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Thanks, Tom. Before I turn the call over for questions, I want to provide a brief update on our Shop of the Future. We opened our first Shop of the Future on the corner of Logan and Elston in Chicago just a few weeks ago. As a reminder, our Shop of the Future has been completely redesigned from the bottom-up and will help improve the ordering process and the overall customer experience. In addition, the new design will reduce the capital investment by approximately 25% and reduce the payback period for a new company shop or franchisee by approximately 1 year. We invite everyone to stop by and see the new shop.

In closing, we've taken aggressive steps over the last 18 months to reposition this business for a return to growth, and we believe that the additional support we brought in last quarter to sharpen our brand focus is helping us ensure that we know where we want to play and how we will win. Supported with consumer insights and competitive benchmarking, we can now adjust and sharpen our brand position, menu offering and overall experience to put us on a path to delivering sustainable positive traffic and comp growth.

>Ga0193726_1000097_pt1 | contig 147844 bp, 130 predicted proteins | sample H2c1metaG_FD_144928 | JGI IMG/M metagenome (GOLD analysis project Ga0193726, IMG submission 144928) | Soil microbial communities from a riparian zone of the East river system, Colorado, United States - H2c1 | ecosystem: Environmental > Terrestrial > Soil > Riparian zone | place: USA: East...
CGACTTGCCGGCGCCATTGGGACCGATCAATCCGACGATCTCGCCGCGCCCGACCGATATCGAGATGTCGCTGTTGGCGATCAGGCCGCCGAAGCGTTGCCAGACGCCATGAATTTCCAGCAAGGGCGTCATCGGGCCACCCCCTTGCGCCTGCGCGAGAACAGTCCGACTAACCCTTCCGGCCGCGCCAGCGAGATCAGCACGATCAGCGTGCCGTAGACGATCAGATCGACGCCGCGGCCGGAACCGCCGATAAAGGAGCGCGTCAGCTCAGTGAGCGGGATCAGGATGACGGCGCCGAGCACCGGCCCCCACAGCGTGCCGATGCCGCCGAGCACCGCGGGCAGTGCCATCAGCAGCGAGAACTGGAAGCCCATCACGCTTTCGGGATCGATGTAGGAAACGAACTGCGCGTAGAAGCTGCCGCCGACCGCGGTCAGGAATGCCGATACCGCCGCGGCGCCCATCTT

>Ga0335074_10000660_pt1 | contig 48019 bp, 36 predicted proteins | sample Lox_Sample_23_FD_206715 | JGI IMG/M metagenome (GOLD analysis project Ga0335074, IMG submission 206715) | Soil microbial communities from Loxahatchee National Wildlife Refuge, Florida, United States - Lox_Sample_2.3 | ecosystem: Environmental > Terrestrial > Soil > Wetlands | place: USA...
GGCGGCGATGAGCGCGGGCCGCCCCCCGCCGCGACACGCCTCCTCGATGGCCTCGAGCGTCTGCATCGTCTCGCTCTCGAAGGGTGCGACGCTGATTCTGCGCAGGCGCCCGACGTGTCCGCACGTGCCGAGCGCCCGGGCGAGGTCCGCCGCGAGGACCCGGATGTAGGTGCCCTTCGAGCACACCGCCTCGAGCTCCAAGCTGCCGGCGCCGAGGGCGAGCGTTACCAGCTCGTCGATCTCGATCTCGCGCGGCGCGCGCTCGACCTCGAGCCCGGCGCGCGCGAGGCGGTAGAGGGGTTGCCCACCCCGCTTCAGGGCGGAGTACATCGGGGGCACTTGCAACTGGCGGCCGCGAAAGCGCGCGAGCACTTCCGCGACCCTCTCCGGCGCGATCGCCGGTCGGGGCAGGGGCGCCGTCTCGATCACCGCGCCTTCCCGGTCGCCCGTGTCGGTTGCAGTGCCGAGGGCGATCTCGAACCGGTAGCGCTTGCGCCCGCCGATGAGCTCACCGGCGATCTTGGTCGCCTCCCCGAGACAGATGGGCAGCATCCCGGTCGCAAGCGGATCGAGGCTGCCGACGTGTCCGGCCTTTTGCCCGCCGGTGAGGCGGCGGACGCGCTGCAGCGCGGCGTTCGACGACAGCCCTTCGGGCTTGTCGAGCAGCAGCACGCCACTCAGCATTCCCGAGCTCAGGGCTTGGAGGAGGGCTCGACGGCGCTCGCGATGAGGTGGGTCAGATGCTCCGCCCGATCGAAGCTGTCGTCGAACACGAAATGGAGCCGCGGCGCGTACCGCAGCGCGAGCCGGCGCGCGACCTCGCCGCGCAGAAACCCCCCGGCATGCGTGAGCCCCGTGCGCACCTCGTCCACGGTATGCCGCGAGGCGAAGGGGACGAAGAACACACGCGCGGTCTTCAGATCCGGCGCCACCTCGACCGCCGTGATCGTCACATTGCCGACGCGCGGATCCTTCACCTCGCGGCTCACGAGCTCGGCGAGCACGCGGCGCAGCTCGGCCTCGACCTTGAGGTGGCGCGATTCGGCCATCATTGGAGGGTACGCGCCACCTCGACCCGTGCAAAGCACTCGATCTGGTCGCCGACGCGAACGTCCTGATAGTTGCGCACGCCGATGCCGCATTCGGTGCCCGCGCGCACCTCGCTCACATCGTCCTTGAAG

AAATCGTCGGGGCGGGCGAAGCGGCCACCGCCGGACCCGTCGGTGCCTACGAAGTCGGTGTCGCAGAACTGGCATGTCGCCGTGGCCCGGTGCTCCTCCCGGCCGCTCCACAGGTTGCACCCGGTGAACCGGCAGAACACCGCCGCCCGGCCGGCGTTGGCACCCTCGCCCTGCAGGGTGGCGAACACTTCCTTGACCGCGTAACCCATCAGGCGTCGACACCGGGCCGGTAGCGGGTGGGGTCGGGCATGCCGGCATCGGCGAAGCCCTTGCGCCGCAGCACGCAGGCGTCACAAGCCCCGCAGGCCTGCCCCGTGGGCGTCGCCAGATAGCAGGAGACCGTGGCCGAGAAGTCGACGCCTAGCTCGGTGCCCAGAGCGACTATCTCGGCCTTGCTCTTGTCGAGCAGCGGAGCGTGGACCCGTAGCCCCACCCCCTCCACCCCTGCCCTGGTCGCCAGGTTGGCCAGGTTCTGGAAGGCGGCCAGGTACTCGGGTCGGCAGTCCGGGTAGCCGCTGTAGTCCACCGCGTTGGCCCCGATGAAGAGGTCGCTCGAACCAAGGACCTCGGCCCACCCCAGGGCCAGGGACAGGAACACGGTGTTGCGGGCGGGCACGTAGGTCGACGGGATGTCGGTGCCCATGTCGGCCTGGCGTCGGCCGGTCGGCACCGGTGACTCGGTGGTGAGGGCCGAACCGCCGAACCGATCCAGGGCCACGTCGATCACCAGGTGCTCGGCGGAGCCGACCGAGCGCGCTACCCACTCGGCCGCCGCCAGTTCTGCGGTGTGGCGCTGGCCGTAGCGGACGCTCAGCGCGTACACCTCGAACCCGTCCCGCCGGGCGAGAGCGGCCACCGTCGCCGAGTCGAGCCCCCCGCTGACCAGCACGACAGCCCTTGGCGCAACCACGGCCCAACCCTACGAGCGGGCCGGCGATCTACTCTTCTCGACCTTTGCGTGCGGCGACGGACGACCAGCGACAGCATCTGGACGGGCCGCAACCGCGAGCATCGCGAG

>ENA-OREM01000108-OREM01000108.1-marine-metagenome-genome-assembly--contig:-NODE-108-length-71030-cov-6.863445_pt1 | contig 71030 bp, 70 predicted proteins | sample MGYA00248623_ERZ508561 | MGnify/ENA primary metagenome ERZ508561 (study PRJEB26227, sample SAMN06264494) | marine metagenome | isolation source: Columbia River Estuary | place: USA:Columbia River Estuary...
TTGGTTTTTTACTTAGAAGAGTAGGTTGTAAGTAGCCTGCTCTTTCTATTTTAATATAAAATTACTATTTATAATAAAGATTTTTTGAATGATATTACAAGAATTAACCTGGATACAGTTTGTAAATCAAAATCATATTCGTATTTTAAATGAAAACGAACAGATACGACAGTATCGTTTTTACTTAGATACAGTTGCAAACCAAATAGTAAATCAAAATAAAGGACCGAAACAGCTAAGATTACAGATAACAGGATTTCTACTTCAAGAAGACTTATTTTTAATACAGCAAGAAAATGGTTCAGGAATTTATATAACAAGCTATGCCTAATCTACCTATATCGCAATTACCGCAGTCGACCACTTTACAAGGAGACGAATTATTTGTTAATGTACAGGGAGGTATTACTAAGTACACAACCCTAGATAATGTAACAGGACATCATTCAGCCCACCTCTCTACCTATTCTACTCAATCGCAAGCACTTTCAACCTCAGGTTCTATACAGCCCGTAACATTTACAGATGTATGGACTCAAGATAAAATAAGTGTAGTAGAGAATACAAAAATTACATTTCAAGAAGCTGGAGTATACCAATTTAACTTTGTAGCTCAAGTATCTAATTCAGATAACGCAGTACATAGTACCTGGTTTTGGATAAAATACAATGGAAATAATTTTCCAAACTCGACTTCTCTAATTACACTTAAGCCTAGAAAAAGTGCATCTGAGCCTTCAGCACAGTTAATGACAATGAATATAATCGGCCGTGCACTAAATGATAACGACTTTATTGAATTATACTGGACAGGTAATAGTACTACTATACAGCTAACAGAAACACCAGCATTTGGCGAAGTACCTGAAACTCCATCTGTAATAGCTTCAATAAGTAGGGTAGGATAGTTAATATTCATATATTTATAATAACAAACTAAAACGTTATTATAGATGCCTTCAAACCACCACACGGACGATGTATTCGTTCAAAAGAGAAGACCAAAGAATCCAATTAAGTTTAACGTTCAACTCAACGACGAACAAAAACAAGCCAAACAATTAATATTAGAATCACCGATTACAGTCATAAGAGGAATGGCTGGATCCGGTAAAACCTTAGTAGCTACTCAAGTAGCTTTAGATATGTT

We look forward to sharing additional details with you on our progress in 2020.

With that, I would like to conclude our prepared remarks and turn the call over to the operator for Q&A.

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Questions and Answers

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Operator [1]

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(Operator Instructions) Your first question comes from the line of Joshua Long with Piper Jaffray.

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Joshua C. Long, Piper Jaffray Companies, Research Division - Assistant VP & Research Analyst [2]